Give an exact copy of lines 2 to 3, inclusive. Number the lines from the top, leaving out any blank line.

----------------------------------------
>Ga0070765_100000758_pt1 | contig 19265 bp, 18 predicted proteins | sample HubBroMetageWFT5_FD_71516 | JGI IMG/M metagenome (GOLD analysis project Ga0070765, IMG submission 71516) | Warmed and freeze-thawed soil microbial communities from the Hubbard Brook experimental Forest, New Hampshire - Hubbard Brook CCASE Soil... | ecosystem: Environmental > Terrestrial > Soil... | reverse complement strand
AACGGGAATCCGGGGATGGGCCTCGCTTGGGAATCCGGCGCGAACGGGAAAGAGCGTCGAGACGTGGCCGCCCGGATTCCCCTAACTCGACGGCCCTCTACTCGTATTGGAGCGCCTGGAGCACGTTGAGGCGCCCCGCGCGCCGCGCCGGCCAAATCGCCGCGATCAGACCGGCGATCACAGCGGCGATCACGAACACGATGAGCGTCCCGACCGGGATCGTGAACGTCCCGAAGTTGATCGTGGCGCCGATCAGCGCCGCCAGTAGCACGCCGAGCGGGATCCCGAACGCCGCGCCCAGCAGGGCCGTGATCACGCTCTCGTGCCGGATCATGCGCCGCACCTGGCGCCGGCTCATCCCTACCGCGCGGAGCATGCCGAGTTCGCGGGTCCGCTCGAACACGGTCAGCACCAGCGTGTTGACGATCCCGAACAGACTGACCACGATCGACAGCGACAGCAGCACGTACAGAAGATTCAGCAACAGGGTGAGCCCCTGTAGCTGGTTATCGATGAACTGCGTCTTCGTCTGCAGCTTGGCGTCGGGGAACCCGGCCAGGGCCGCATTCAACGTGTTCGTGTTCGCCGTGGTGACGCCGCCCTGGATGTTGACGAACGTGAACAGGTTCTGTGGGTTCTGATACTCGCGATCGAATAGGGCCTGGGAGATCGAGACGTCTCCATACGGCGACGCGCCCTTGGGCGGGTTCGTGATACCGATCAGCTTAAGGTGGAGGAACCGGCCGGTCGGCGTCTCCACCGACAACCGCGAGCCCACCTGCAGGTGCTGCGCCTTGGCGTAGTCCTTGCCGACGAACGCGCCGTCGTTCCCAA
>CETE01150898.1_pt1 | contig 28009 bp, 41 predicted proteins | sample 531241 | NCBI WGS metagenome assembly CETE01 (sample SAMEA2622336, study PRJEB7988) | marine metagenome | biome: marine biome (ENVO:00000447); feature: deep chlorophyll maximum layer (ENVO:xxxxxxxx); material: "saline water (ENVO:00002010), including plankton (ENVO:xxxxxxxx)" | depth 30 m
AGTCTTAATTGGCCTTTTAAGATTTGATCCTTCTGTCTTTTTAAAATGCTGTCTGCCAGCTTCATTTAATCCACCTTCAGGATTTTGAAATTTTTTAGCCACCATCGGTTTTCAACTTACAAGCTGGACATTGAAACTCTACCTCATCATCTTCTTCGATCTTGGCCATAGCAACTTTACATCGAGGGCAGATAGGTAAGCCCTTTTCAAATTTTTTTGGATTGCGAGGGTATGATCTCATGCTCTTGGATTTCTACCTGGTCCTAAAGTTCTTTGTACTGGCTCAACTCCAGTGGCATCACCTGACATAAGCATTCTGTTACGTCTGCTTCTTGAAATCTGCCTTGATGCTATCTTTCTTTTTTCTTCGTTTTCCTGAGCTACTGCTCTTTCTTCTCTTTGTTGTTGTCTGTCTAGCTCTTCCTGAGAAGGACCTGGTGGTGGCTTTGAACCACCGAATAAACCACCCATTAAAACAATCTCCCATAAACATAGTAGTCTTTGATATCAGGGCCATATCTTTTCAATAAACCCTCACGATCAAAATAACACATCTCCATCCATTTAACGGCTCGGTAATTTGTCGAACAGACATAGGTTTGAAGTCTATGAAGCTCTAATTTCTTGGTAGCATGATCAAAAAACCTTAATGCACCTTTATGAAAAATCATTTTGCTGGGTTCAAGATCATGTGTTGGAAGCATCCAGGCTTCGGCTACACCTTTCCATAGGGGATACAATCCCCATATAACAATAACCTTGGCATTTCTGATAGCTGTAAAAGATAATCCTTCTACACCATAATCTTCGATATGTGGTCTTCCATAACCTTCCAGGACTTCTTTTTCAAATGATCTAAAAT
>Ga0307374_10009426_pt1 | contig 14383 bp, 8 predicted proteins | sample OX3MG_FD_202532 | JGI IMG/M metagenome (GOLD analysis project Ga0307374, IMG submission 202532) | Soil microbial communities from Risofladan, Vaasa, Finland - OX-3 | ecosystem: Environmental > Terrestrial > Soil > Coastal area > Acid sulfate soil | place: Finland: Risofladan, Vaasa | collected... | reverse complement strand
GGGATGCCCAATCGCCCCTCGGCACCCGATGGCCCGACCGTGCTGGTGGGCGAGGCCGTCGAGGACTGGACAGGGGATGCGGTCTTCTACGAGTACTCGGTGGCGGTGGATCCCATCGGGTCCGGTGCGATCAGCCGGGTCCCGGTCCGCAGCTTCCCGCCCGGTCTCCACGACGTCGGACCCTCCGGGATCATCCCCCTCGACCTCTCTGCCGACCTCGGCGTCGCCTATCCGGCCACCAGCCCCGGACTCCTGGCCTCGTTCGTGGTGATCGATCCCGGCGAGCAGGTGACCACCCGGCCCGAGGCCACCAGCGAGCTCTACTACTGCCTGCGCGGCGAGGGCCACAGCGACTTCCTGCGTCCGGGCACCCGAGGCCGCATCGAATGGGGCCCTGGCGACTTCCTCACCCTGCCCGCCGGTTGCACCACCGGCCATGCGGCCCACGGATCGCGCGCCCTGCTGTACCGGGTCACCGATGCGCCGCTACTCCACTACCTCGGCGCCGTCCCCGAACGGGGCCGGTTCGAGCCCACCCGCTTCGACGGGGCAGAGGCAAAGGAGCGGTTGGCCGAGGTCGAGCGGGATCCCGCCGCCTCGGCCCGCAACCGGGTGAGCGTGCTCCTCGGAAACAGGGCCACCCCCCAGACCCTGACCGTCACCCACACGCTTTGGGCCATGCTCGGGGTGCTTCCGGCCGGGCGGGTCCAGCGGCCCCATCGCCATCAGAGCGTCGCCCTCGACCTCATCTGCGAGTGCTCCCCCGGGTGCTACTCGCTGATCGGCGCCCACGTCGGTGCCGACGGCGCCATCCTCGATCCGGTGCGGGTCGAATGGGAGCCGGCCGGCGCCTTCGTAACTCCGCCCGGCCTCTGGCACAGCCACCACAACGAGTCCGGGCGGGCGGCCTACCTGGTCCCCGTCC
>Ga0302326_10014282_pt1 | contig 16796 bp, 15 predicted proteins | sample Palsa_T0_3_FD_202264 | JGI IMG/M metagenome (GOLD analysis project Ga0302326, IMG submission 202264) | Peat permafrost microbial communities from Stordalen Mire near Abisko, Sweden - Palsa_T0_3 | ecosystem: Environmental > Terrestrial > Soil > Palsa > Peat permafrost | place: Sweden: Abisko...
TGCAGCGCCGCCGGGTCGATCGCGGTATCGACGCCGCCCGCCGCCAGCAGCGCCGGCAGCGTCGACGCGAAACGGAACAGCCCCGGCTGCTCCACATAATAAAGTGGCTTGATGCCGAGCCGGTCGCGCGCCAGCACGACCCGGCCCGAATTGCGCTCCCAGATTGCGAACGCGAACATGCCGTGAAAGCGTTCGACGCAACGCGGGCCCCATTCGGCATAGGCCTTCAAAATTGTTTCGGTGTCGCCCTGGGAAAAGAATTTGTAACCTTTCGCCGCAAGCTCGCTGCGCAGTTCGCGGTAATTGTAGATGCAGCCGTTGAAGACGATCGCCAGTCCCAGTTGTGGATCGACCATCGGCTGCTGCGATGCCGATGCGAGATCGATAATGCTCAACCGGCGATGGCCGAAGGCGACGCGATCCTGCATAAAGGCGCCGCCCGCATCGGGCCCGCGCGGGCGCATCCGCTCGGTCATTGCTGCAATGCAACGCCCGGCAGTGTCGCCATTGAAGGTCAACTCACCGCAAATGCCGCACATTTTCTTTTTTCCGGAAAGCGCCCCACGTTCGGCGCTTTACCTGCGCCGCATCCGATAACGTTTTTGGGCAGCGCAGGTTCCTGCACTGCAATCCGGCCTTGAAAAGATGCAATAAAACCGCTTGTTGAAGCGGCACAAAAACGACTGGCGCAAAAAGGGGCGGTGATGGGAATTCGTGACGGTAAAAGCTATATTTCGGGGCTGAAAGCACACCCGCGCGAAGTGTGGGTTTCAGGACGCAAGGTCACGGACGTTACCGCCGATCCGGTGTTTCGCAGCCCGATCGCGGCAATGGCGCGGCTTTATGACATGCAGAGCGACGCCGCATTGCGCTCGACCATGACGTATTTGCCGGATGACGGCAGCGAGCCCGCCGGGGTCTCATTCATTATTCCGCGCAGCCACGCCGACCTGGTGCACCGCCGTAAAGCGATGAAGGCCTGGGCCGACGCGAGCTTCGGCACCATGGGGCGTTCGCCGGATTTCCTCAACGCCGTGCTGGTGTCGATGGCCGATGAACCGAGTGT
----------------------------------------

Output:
AACGGGAATCCGGGGATGGGCCTCGCTTGGGAATCCGGCGCGAACGGGAAAGAGCGTCGAGACGTGGCCGCCCGGATTCCCCTAACTCGACGGCCCTCTACTCGTATTGGAGCGCCTGGAGCACGTTGAGGCGCCCCGCGCGCCGCGCCGGCCAAATCGCCGCGATCAGACCGGCGATCACAGCGGCGATCACGAACACGATGAGCGTCCCGACCGGGATCGTGAACGTCCCGAAGTTGATCGTGGCGCCGATCAGCGCCGCCAGTAGCACGCCGAGCGGGATCCCGAACGCCGCGCCCAGCAGGGCCGTGATCACGCTCTCGTGCCGGATCATGCGCCGCACCTGGCGCCGGCTCATCCCTACCGCGCGGAGCATGCCGAGTTCGCGGGTCCGCTCGAACACGGTCAGCACCAGCGTGTTGACGATCCCGAACAGACTGACCACGATCGACAGCGACAGCAGCACGTACAGAAGATTCAGCAACAGGGTGAGCCCCTGTAGCTGGTTATCGATGAACTGCGTCTTCGTCTGCAGCTTGGCGTCGGGGAACCCGGCCAGGGCCGCATTCAACGTGTTCGTGTTCGCCGTGGTGACGCCGCCCTGGATGTTGACGAACGTGAACAGGTTCTGTGGGTTCTGATACTCGCGATCGAATAGGGCCTGGGAGATCGAGACGTCTCCATACGGCGACGCGCCCTTGGGCGGGTTCGTGATACCGATCAGCTTAAGGTGGAGGAACCGGCCGGTCGGCGTCTCCACCGACAACCGCGAGCCCACCTGCAGGTGCTGCGCCTTGGCGTAGTCCTTGCCGACGAACGCGCCGTCGTTCCCAA
>CETE01150898.1_pt1 | contig 28009 bp, 41 predicted proteins | sample 531241 | NCBI WGS metagenome assembly CETE01 (sample SAMEA2622336, study PRJEB7988) | marine metagenome | biome: marine biome (ENVO:00000447); feature: deep chlorophyll maximum layer (ENVO:xxxxxxxx); material: "saline water (ENVO:00002010), including plankton (ENVO:xxxxxxxx)" | depth 30 m